The country will likely import more food from overseas as it struggles to meet its target of producing virtually all the grain it consumes, analysts said.
An annual top-level meeting on agriculture last week said that "moderate imports'' would form part of the national food security strategy.
The government has ordered that resources are allocated to ensure adequate supplies of cereals, implying the mainland will rely more on the global market for non-staple foods.
Ma Wenfeng , an analyst at Beijing Orient Agribusiness Consultants, said the mainland's food market was already fairly open to foreign imports, particularly the sale of soya beans which have been dominated by foreign companies. The new strategy suggested more imports of non-staple foods, he said.
The government issued a policy document on food security in 1996, saying the mainland should produce at least 95 per cent of its grain. The guideline has remained unchanged since.
Agriculture Minister Han Changfu said after last week's meeting the mainland would stick with this goal for the three staple foods - rice, wheat and corn. The country should be producing all of its rice and wheat, he said.
The National Bureau of Statistics said total grain output was nearly 602 million tonnes last year, up 2 per cent up over 2012. It was the tenth consecutive year of increased grain production, but imports have soared.
Customs data shows the mainland imported more than 72 million tonnes of grain in 2012, suggesting the nation was producing only 88 per cent of the grain it needed. An estimated 80 million tonnes of grain were imported last year, Ma said.
Some experts have complained that the food shortfalls have been made worse by the country's reluctance to embrace genetically modified food, which can increase farm productivity. Quarantine authorities refused 545,000 tonnes of US corn in November and last month because shipments contained an unapproved GMO variety.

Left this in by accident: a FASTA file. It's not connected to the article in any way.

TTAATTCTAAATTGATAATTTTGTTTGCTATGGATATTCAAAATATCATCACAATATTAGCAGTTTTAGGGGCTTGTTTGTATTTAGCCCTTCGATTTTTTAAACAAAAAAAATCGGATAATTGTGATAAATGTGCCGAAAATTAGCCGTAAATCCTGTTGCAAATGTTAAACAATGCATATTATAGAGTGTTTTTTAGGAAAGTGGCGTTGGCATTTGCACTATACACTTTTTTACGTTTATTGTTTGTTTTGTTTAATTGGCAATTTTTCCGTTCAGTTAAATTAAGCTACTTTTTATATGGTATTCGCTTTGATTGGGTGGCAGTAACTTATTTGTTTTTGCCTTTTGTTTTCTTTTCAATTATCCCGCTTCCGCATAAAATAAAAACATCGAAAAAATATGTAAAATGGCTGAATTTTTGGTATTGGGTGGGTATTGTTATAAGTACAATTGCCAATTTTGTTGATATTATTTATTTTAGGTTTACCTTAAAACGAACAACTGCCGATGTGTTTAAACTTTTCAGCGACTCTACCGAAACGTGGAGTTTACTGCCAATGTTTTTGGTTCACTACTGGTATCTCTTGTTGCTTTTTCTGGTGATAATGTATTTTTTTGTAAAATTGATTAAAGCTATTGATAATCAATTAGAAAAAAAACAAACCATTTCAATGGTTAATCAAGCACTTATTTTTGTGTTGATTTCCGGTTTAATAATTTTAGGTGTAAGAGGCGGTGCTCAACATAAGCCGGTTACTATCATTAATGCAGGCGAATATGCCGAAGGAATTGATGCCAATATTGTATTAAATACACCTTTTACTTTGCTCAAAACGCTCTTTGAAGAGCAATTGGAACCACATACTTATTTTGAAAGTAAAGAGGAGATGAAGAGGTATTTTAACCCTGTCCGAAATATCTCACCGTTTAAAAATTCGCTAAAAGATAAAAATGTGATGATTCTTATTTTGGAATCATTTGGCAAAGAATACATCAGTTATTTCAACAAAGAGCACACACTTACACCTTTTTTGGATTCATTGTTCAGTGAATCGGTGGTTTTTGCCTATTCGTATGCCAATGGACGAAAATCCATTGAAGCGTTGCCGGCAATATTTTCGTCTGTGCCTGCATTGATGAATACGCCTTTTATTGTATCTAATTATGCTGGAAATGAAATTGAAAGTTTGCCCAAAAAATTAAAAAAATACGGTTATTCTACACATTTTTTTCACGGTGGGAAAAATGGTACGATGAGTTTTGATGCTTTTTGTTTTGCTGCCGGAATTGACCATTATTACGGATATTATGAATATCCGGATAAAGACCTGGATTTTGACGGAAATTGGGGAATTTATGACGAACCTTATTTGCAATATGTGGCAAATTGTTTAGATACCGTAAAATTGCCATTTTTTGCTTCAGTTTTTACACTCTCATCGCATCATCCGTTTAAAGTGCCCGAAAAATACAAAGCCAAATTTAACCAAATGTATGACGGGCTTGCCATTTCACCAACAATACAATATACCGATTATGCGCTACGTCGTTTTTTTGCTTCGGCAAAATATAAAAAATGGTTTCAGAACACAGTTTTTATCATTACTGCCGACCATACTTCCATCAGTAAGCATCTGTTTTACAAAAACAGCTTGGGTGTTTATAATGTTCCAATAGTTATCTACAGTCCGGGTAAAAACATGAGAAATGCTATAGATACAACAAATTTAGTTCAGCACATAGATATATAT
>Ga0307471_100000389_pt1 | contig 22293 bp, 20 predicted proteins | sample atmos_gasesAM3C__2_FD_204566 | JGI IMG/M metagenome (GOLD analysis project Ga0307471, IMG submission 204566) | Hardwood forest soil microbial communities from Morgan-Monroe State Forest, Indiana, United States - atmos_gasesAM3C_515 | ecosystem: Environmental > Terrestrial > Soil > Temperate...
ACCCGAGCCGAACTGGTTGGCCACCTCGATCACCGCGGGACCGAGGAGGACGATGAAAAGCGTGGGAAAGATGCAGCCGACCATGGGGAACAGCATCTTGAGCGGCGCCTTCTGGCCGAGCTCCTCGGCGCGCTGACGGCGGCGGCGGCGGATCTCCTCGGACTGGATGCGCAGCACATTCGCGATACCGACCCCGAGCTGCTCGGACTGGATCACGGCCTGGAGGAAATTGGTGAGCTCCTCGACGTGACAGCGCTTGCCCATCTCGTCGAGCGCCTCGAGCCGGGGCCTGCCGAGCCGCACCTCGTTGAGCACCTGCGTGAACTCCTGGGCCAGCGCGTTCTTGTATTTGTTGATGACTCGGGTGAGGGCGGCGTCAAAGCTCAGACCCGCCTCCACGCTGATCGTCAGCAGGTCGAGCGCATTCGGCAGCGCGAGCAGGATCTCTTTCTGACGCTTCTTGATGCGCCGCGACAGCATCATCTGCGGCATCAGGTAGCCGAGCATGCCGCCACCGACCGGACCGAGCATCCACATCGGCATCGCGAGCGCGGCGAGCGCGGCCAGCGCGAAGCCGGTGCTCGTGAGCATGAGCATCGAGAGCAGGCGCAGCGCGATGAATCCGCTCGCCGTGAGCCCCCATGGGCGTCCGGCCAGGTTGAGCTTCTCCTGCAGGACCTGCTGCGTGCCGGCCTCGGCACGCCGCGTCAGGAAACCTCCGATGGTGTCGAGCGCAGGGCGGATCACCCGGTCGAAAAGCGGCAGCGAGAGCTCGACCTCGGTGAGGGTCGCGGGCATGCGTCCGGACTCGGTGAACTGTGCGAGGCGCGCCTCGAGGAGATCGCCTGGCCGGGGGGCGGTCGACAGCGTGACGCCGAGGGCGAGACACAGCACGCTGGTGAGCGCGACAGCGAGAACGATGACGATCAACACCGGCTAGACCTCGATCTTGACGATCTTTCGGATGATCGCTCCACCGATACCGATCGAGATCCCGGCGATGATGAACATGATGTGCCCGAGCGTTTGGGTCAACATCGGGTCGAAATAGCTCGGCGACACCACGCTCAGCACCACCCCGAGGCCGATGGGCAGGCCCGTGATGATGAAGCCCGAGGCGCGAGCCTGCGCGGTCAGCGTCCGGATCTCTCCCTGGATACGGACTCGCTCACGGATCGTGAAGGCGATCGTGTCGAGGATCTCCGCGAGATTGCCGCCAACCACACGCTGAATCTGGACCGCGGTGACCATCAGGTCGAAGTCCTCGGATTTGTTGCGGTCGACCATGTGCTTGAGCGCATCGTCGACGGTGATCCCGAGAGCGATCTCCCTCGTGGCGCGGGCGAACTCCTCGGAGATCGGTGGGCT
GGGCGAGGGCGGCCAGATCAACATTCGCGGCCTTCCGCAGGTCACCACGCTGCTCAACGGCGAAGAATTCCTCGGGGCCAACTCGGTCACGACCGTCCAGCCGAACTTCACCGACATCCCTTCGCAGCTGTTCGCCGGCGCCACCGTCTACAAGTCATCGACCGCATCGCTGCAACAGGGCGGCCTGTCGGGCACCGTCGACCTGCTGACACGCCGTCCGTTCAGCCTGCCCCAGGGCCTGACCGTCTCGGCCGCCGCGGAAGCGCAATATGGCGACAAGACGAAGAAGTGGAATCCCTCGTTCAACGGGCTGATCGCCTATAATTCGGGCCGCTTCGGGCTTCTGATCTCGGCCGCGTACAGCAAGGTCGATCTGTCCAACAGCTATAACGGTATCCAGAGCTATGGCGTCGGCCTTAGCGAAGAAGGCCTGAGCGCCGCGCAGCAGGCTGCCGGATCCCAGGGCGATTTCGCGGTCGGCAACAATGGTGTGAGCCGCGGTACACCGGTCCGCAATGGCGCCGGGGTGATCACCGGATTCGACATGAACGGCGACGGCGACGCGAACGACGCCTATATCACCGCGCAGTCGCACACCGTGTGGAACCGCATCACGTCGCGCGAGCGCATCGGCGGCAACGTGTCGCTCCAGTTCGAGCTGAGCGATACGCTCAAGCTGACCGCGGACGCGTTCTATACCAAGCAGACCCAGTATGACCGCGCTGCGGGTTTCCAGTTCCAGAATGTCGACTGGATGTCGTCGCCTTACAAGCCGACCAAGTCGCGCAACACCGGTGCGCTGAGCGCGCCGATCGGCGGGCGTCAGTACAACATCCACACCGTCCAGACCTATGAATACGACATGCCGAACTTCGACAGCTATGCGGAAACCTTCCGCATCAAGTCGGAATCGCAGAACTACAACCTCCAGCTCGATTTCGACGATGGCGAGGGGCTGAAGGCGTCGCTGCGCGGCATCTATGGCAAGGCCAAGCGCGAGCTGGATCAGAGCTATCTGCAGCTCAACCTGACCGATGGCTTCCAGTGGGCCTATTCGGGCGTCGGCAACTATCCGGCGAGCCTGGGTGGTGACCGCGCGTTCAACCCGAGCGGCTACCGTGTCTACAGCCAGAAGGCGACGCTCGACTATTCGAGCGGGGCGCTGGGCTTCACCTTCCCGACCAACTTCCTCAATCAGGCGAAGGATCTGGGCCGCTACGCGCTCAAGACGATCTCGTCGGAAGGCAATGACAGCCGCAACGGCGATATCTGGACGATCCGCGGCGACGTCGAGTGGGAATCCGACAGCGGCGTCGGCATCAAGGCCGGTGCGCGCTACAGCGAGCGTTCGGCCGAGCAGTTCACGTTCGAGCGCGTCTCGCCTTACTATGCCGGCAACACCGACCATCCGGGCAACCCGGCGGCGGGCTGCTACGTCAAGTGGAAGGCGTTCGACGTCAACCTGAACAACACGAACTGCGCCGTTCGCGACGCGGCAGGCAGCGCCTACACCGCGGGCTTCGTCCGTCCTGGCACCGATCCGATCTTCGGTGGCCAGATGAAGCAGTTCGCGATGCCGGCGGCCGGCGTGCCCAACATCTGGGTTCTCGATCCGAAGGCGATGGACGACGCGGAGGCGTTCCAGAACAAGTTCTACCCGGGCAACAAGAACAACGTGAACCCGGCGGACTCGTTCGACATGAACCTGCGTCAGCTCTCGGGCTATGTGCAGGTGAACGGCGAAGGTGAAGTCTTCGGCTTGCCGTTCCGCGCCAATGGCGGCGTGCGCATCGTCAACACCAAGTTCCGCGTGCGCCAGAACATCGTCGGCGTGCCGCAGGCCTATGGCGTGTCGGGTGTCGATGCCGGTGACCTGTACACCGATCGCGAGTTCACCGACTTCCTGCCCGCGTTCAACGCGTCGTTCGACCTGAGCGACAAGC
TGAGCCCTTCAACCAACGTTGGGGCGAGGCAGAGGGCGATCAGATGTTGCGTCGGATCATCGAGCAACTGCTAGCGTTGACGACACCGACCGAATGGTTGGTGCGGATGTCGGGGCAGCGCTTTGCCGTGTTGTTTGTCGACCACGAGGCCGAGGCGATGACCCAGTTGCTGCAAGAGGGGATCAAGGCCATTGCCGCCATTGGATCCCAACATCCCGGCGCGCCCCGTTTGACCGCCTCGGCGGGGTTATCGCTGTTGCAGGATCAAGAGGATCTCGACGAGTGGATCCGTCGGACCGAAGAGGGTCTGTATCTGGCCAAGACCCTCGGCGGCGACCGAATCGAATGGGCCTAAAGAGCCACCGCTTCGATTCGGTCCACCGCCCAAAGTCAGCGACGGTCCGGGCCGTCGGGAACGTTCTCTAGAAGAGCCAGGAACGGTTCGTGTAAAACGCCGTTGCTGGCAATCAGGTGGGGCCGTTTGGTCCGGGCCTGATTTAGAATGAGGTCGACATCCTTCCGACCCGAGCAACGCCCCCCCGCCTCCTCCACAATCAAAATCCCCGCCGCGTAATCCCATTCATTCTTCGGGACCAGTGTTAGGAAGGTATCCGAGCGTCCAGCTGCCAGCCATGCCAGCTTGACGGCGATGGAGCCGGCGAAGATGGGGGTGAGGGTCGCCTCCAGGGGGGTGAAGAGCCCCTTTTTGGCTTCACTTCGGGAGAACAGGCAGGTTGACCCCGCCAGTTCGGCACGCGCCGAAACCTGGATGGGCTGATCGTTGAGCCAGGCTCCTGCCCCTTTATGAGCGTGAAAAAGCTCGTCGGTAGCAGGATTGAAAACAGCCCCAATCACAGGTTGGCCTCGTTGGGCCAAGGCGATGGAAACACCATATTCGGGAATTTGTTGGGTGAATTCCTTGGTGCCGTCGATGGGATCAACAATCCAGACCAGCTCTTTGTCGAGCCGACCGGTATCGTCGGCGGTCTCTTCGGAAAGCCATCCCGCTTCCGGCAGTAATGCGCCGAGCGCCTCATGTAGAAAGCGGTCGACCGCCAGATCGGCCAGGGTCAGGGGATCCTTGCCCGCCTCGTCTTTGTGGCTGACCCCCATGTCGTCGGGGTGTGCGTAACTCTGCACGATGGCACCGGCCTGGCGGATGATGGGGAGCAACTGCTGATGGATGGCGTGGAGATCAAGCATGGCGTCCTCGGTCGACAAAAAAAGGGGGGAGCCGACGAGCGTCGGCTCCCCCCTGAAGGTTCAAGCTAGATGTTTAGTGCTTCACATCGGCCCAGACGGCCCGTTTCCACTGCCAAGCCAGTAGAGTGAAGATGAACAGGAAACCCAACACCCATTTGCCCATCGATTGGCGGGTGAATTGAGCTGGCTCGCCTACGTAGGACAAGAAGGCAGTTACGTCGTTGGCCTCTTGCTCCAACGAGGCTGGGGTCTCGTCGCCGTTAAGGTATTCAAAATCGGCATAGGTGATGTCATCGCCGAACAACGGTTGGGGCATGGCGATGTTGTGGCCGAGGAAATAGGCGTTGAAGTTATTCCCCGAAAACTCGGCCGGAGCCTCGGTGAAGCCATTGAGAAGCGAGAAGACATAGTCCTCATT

Yuan Chongfa , vice-president of the China City Development Academy, said the mainland must ensure it has more than 120 million hectares of farmland to ensure food supplies, as the new leadership pushes forward a massive urbanisation drive.
"It's not bad to set the level a bit high because even if there is enough space to be self-sufficient, we have to consider our children and grandchildren's needs," he said.
Ding Li, a senior researcher in agriculture at the Anbound think tank in Beijing, said it was time to drop the production of some food, such as chickens and pigs, to grow more basic crops. Ding said the key to ensuring food security was to build a modern, safe and efficient agricultural industry.
Ma, the analyst at Beijing Orient, said it was also crucial to improve farm productivity.
Germany and France each produced an average of more than 7,000kg of wheat per hectare last year, while the mainland produced about 5,000kg, Ma said. The United States harvested nearly 10,500kg of rice per hectare last year, while the mainland produced about 6,700kg.
"Our plots of land are so small and scattered, so it's very hard to improve productivity," he said.